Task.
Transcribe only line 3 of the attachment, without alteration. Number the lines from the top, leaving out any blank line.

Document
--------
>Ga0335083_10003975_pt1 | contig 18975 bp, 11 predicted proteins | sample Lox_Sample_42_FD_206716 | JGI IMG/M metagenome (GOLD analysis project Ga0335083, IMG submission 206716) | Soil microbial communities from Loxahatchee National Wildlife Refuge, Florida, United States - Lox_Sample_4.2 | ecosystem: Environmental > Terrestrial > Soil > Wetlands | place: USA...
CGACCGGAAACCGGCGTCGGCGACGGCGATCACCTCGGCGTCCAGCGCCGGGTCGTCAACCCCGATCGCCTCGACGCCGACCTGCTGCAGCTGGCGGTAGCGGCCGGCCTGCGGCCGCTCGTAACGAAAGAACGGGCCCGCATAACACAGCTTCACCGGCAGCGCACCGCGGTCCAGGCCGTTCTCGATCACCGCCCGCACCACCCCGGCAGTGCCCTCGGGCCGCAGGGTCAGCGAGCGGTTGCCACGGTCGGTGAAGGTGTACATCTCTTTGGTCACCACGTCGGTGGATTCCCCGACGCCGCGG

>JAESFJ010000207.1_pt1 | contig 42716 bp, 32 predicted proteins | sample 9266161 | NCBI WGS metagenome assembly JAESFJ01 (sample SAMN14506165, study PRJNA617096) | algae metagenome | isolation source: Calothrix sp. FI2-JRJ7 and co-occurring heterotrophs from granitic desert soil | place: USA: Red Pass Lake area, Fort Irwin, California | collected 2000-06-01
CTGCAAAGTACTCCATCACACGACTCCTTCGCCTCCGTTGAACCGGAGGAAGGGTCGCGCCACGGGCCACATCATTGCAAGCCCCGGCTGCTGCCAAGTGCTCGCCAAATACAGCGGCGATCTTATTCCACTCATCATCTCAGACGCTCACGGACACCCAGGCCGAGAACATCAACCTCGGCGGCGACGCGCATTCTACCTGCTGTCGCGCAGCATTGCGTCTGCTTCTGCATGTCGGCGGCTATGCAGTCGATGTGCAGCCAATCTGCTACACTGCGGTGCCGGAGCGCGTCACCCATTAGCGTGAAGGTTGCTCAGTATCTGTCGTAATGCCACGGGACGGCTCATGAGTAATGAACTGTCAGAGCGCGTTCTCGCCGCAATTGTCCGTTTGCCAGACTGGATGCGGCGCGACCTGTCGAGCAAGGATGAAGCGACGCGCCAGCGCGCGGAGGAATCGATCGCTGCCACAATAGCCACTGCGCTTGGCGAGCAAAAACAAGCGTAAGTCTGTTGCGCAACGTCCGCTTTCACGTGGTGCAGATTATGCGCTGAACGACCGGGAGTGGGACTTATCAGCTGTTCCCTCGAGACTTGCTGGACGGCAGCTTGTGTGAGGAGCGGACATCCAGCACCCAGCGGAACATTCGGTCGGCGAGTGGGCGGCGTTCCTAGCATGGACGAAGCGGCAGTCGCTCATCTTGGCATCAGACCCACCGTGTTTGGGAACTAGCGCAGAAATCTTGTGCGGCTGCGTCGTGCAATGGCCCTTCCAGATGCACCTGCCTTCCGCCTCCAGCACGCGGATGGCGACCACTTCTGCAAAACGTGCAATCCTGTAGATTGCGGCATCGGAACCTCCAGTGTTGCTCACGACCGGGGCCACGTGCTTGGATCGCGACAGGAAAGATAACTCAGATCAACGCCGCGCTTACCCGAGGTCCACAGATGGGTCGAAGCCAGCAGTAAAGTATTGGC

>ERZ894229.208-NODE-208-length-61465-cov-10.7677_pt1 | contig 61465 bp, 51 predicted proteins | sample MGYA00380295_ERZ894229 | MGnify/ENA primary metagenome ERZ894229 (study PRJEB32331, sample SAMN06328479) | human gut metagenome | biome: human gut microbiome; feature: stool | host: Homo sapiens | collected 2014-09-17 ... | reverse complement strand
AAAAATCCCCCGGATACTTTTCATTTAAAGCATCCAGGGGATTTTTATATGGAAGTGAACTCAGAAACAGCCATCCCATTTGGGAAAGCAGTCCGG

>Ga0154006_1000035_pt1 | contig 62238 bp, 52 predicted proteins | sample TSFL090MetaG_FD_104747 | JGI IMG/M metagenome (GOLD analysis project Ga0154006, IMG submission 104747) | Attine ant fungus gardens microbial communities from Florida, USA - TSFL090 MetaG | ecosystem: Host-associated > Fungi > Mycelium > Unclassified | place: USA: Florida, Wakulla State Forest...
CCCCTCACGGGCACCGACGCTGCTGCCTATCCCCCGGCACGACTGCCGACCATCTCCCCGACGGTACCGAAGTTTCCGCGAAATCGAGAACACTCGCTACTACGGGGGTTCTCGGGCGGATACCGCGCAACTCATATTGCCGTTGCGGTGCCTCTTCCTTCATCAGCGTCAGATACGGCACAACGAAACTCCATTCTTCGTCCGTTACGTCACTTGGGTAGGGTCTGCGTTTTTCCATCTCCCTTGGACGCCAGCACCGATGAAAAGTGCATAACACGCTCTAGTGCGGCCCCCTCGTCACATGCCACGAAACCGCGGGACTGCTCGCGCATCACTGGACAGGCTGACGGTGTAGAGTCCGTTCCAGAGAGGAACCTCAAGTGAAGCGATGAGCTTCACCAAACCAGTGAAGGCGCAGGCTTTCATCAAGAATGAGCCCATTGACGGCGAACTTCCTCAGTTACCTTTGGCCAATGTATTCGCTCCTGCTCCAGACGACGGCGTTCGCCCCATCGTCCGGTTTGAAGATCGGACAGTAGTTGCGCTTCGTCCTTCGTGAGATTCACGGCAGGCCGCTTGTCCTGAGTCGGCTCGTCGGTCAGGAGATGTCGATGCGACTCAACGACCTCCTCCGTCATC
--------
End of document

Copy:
>JAESFJ010000207.1_pt1 | contig 42716 bp, 32 predicted proteins | sample 9266161 | NCBI WGS metagenome assembly JAESFJ01 (sample SAMN14506165, study PRJNA617096) | algae metagenome | isolation source: Calothrix sp. FI2-JRJ7 and co-occurring heterotrophs from granitic desert soil | place: USA: Red Pass Lake area, Fort Irwin, California | collected 2000-06-01